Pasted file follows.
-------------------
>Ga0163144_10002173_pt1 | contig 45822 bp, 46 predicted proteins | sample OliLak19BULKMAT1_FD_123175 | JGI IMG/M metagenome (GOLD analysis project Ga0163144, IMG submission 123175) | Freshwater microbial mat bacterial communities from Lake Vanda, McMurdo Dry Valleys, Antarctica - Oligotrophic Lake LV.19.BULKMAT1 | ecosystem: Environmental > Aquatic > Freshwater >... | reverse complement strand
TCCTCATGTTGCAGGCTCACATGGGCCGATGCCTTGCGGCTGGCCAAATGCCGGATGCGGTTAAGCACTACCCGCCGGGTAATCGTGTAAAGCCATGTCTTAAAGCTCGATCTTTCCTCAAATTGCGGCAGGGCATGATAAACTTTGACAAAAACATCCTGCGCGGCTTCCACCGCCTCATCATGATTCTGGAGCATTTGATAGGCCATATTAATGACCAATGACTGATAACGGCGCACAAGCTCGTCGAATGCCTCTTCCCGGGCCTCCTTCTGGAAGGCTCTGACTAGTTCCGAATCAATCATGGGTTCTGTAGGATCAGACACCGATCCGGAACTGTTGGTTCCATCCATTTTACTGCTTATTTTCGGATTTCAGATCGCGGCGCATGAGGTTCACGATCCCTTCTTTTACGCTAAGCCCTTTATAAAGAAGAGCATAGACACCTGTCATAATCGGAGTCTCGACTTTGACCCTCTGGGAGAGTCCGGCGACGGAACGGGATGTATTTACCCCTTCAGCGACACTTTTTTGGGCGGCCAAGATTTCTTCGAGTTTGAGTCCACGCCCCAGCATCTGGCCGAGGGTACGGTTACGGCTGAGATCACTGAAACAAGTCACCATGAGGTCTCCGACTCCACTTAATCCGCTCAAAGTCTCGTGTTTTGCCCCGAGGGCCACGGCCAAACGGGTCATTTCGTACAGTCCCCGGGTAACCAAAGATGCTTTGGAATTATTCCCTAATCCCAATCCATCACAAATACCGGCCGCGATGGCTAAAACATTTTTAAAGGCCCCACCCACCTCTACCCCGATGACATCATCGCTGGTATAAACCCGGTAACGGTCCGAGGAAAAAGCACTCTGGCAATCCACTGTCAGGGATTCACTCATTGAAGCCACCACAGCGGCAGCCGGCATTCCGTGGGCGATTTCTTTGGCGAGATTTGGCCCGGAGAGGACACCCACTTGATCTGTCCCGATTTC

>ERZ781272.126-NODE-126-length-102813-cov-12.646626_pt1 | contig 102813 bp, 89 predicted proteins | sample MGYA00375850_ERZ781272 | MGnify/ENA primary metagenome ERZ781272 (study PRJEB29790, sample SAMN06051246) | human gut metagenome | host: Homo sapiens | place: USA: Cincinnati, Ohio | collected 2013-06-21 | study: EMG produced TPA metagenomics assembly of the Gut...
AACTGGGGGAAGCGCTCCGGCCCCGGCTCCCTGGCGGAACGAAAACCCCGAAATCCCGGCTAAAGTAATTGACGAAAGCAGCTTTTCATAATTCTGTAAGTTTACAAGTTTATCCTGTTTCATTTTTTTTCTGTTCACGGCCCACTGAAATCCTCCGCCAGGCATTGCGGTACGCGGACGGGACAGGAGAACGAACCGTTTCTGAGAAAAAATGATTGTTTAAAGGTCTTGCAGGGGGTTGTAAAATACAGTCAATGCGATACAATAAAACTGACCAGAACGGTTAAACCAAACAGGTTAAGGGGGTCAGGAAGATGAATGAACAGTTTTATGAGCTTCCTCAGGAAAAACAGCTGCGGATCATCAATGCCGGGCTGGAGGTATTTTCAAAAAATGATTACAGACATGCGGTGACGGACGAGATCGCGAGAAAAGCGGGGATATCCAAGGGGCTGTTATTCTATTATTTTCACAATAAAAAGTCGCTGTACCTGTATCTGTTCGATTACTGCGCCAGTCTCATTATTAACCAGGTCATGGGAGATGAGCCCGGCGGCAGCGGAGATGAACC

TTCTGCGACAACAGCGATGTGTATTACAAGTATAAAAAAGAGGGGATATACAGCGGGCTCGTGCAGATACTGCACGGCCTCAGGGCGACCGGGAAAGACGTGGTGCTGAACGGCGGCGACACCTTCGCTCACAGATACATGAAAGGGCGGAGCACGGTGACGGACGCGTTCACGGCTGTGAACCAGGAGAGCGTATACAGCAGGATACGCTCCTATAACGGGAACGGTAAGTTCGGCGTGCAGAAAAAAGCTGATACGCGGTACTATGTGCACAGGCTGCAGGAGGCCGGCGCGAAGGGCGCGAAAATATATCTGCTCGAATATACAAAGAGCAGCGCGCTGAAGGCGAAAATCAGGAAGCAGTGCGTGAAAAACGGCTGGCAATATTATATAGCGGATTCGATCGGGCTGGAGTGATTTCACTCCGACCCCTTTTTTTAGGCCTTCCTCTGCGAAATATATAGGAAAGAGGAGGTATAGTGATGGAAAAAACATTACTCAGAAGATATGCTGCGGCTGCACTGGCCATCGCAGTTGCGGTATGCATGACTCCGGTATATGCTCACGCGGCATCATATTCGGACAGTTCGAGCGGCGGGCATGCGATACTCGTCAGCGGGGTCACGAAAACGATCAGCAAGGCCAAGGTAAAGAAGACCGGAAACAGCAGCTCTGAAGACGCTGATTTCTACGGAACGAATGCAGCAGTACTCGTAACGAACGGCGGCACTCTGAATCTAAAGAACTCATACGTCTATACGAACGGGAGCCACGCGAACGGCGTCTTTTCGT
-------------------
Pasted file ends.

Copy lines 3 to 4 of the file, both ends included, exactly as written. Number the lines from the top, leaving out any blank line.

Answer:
>ERZ781272.126-NODE-126-length-102813-cov-12.646626_pt1 | contig 102813 bp, 89 predicted proteins | sample MGYA00375850_ERZ781272 | MGnify/ENA primary metagenome ERZ781272 (study PRJEB29790, sample SAMN06051246) | human gut metagenome | host: Homo sapiens | place: USA: Cincinnati, Ohio | collected 2013-06-21 | study: EMG produced TPA metagenomics assembly of the Gut...
AACTGGGGGAAGCGCTCCGGCCCCGGCTCCCTGGCGGAACGAAAACCCCGAAATCCCGGCTAAAGTAATTGACGAAAGCAGCTTTTCATAATTCTGTAAGTTTACAAGTTTATCCTGTTTCATTTTTTTTCTGTTCACGGCCCACTGAAATCCTCCGCCAGGCATTGCGGTACGCGGACGGGACAGGAGAACGAACCGTTTCTGAGAAAAAATGATTGTTTAAAGGTCTTGCAGGGGGTTGTAAAATACAGTCAATGCGATACAATAAAACTGACCAGAACGGTTAAACCAAACAGGTTAAGGGGGTCAGGAAGATGAATGAACAGTTTTATGAGCTTCCTCAGGAAAAACAGCTGCGGATCATCAATGCCGGGCTGGAGGTATTTTCAAAAAATGATTACAGACATGCGGTGACGGACGAGATCGCGAGAAAAGCGGGGATATCCAAGGGGCTGTTATTCTATTATTTTCACAATAAAAAGTCGCTGTACCTGTATCTGTTCGATTACTGCGCCAGTCTCATTATTAACCAGGTCATGGGAGATGAGCCCGGCGGCAGCGGAGATGAACC